When the Government rolled out the Sh7 billion book project, there was a collective sigh of relief from parents and learners. Parents felt relieved because the burden of buying textbooks would be partially taken off their heavy shoulders, while relief for learners was that relevant course books would be made available and distributed in such a manner that sharing did not negatively affect learning and performance.
But as with so many other noble projects before, the execution of the book project appears to have been shambolic.
Despite studies to establish the number of students across the country who stood to benefit, the distribution was skewed. Some schools have reported having received more textbooks than they require while some schools in Kakamega and Homa Bay counties have reported short supply of the learning materials.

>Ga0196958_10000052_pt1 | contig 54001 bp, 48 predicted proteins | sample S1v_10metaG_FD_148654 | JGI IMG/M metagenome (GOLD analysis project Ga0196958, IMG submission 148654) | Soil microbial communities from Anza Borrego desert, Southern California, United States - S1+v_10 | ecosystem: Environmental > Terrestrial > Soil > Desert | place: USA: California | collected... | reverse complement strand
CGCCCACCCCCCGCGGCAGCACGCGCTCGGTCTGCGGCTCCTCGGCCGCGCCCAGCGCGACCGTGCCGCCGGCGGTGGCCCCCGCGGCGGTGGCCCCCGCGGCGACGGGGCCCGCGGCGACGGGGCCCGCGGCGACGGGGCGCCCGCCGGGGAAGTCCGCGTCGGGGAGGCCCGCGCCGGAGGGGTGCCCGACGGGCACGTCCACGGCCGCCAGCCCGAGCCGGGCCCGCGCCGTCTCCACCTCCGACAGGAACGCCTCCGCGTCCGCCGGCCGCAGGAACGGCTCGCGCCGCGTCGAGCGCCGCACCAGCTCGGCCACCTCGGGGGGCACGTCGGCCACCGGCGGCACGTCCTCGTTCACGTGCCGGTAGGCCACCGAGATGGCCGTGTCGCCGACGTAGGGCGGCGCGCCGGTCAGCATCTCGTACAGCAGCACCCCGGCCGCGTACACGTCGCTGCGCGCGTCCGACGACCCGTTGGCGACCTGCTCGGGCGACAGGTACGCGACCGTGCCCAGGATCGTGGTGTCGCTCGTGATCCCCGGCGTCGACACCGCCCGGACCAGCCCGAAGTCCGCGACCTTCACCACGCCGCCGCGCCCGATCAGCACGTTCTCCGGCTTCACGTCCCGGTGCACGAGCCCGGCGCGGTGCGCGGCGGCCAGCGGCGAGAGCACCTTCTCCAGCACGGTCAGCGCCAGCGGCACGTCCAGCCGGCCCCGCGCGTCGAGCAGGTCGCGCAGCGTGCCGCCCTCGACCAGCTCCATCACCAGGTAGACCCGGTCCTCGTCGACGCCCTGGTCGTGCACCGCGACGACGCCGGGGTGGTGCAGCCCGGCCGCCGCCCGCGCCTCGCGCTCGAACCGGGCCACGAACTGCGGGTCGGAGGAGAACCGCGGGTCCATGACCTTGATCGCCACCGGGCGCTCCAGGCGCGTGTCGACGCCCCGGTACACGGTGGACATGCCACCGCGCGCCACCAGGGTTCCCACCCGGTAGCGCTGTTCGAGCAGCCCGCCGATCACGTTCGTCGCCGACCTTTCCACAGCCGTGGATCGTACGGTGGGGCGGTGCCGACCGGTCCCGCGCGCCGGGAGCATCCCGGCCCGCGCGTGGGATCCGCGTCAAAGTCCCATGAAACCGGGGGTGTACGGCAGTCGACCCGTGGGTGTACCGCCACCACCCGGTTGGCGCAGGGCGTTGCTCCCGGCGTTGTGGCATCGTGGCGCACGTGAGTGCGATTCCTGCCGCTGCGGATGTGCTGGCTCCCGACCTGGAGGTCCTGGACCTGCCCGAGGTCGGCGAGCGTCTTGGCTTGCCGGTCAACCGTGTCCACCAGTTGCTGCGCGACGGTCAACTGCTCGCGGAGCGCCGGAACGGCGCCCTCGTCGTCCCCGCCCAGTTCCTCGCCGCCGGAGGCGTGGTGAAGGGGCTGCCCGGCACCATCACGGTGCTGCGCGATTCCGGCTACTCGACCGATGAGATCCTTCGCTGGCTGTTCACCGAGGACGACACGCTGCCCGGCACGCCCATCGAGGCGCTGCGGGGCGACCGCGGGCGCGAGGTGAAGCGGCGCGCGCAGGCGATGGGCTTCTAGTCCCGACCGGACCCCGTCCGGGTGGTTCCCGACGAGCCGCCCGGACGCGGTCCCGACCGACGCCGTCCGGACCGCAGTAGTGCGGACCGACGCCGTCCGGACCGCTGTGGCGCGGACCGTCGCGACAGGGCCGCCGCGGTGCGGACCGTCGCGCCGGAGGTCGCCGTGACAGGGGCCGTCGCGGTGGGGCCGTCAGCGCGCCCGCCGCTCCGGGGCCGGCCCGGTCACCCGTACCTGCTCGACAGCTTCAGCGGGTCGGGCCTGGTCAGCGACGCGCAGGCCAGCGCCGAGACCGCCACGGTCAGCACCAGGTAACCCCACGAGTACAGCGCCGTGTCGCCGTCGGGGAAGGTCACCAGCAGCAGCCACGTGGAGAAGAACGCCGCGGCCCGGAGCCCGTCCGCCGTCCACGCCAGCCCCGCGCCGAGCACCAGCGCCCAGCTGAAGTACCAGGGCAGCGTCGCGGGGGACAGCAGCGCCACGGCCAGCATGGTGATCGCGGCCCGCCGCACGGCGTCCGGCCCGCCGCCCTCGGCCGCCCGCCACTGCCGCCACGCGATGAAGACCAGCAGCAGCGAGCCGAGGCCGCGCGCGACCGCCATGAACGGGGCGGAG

The result of this supply inequality is causing inefficiency in learning. The ministry of education needs to move with speed to rectify this anomaly to give students in all schools an equal chance at learning. It is such small operational mistakes that erode public confidence in the government’s ability to honour its end of the bargain in most undertakings. What is more surprising, however, is that it has taken almost a year to reveal an error that has cost some learners.